Echoing concerns raised by many Republicans in Congress, Rep. Trey Gowdy (R-S.C.) said at hearing Wednesday that a outside special investigator is needed to investigate a host of recent national security leaks.
“We are asking the U.S. Attorney in D.C. to investigate leaks and if he follows DOJ policy he has to ask the AG 4 months shy of an election for permission to subpoena a reporter in a case that may be embarrassing to the administration,” Gowdy said. “So why do we not have a special investigator?”
This is not the first time GOP lawmakers have pushed the Justice Department to appoint a special prosecutor. After Attorney General Eric Holder announced his decision to appoint District of Columbia U.S. Attorney Ron Machen and Maryland U.S. Attorney Rod Rosenstein to investigate the high-profile leaks, 31 Republicans called for a special prosecutor. Earlier this month, the New York Times published a series of articles revealing information about sensitive national security issues such as President Barack Obama’s alleged terrorist “hit list,” the administrations use of drone strikes and the United States’ involvement in “Stuxnet” — a virus that attacked Iran’s nuclear facility.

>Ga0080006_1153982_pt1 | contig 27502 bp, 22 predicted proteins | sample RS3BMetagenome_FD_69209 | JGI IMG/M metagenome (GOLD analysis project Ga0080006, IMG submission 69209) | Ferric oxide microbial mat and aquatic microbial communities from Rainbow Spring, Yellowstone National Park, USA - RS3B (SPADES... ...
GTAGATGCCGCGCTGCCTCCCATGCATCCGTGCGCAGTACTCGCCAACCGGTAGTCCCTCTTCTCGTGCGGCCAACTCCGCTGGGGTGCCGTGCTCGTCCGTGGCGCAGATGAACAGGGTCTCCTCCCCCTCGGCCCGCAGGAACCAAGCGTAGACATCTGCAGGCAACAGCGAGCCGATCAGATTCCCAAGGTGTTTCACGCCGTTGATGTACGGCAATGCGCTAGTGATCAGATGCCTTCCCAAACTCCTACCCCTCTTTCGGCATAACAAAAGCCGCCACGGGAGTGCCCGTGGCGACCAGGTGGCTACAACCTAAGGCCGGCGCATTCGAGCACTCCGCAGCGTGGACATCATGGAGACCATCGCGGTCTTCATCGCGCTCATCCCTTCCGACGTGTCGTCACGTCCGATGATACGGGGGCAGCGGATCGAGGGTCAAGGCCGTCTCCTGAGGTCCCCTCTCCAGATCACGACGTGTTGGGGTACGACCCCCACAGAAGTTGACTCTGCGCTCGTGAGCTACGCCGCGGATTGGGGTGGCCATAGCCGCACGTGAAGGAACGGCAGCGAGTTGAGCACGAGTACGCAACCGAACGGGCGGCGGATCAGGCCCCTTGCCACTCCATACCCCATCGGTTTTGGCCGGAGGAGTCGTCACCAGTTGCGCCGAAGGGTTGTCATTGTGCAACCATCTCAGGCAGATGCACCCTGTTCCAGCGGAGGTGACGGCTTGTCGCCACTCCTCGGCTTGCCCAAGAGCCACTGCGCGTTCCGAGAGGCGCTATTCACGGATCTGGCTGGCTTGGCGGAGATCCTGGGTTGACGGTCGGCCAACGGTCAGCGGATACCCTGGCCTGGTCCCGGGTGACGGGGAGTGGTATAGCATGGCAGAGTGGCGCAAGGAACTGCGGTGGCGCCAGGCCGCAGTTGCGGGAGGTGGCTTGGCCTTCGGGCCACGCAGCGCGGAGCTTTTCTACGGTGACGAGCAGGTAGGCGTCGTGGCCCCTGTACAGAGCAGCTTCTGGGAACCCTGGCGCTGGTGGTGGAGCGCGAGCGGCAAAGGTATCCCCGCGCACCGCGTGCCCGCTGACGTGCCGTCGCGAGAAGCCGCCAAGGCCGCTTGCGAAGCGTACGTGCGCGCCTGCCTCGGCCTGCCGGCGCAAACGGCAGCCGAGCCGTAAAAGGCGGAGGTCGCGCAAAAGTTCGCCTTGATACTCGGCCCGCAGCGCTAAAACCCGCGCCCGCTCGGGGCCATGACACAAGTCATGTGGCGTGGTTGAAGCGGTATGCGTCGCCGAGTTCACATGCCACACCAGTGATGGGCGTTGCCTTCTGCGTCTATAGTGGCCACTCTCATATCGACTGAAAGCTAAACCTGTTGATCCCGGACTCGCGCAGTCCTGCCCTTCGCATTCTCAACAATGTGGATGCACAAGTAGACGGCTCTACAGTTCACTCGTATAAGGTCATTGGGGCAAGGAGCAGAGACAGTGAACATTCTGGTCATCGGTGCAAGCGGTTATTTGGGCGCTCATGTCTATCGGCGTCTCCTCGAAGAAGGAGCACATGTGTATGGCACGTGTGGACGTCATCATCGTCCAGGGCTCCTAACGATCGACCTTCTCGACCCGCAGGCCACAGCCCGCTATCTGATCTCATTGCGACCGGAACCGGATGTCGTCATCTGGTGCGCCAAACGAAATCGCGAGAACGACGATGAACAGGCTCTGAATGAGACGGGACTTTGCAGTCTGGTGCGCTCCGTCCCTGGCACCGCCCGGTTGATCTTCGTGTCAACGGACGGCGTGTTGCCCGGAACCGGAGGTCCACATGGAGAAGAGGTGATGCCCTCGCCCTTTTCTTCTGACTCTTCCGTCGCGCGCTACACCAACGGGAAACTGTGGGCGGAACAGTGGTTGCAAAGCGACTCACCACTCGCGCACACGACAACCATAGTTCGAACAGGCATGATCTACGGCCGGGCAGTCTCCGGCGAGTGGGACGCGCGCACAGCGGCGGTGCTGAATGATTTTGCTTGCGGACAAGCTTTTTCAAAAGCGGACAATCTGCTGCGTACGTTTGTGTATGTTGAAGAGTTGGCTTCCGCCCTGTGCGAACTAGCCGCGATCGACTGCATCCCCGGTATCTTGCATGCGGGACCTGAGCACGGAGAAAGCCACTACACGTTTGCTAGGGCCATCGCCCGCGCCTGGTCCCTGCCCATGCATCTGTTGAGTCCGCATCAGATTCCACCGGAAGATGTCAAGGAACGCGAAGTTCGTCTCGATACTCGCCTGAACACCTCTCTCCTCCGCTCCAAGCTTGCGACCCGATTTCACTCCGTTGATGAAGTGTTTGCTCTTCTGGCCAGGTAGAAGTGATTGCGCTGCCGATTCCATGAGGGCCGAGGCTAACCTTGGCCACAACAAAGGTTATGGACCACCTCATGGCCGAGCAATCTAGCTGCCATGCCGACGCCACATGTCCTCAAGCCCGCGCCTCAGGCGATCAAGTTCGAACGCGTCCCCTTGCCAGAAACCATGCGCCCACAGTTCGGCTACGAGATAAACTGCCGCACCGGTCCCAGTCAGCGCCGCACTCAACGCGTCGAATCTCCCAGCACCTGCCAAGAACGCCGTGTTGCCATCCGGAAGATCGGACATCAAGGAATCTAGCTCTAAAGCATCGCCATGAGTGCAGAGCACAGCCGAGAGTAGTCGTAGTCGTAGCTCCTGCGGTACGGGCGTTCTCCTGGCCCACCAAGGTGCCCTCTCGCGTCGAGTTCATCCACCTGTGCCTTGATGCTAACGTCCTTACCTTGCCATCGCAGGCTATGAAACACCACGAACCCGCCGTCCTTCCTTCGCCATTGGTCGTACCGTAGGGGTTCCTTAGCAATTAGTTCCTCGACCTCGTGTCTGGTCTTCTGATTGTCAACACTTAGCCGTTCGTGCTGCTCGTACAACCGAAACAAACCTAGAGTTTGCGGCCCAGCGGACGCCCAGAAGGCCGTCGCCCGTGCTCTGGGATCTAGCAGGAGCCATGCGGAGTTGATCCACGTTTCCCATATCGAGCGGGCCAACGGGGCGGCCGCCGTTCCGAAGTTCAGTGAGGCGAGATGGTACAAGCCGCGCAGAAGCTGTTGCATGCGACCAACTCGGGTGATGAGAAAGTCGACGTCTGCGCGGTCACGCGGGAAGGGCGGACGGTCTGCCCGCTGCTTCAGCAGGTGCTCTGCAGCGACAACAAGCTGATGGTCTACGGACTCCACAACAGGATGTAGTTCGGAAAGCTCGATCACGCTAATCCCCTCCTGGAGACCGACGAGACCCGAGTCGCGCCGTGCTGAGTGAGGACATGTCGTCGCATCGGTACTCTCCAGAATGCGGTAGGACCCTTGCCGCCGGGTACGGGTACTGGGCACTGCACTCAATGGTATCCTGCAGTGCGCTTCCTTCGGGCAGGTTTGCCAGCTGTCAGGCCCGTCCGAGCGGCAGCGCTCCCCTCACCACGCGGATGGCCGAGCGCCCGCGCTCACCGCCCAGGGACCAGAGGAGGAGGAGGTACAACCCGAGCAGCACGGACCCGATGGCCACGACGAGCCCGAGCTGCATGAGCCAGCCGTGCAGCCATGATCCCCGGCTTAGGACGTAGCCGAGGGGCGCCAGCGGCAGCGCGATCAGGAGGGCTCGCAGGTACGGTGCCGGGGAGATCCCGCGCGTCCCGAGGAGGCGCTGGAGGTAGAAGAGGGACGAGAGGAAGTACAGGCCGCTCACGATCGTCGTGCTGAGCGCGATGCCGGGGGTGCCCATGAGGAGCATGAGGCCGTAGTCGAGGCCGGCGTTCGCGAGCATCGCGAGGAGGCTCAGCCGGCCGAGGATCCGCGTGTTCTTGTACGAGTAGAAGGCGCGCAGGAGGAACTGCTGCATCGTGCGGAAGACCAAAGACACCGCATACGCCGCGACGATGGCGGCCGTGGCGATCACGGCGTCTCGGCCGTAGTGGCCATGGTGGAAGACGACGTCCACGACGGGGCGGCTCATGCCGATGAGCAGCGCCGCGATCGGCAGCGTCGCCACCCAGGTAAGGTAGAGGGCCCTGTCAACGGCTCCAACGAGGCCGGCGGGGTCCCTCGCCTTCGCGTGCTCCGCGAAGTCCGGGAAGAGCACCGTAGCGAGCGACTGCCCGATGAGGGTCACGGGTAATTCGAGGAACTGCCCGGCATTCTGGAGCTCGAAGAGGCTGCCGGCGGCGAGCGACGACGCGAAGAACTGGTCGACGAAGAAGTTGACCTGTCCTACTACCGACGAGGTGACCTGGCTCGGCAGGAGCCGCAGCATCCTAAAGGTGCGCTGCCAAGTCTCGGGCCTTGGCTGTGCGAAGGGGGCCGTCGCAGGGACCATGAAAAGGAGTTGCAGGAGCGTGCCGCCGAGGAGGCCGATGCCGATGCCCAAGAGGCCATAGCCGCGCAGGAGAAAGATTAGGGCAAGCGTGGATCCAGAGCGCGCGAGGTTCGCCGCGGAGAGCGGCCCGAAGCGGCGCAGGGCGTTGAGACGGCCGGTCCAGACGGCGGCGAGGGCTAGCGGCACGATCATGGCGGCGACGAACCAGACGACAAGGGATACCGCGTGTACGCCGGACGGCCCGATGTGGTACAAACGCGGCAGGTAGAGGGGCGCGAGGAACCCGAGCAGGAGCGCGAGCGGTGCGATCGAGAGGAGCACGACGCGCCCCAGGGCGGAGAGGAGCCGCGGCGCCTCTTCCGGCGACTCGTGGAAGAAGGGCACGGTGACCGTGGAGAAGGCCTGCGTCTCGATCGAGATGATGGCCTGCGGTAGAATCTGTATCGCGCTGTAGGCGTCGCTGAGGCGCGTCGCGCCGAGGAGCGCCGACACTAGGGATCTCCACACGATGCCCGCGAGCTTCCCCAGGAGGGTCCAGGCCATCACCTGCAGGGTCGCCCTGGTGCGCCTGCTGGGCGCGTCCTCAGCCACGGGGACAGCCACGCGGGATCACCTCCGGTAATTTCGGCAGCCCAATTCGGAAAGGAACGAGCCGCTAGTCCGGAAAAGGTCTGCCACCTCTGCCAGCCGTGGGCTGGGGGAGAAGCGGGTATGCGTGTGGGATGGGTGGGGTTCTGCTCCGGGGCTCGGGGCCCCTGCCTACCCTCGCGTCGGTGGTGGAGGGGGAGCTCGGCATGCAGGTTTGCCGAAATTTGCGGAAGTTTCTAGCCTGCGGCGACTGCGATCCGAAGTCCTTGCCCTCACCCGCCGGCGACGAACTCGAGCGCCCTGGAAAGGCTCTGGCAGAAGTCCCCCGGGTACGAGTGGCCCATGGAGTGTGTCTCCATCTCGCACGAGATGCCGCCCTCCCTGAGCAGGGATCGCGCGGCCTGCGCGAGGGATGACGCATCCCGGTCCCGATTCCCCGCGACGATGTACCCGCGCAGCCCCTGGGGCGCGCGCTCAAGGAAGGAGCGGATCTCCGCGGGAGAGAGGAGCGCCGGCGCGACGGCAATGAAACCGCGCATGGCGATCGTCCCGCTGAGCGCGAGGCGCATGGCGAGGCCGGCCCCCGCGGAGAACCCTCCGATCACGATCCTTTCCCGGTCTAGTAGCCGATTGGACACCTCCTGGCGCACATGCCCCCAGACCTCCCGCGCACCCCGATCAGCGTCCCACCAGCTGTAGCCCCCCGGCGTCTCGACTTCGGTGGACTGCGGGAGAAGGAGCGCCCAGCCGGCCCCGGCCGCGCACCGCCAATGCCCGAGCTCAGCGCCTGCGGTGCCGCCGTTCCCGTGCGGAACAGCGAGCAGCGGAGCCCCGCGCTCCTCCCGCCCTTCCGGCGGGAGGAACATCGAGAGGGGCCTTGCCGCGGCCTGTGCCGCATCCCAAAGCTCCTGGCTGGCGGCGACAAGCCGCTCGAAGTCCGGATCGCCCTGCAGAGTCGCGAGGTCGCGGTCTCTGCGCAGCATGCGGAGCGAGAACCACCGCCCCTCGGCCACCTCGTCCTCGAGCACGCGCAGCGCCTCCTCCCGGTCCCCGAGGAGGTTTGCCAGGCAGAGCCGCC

Gowdy’s comments came during a House Judiciary subcommittee on crime, terrorism and homeland security hearing where lawmakers grappled with the difficulty of protecting sensitive national security information while also respecting the First Amendment right to free speech.
“How do we balance the need to keep certain information confidential with the importance of upholding free speech?” asked Rep. Judy Chu (D-Calif).
The lawmakers are poised to revisit the 1917 Espionage Act, which makes it a crime to deliver national security information to a person who is “not entitled to have it.” The act is vague, though, and is “terribly ill-suited” to the task of prosecuting national security leaks in the digital age American University Washington College of Law professor Steven Vladeck said.
“The act does not focus on the initial party who knowingly reveals the act,”Vladeck continued. “The text of the act draws no distinction between the leaker, the recipient of the leak, and the 100th person to read the leak.”
The lawmakers agreed the 1917 act is outdated and needs revision.
“This is our third hearing on this issue in the last year and a half,” House Judiciary Committee ranking member John Conyers (D-Mich.) said. “There’s a real imperative to take a look at the legislation and bring it in to the modern age.”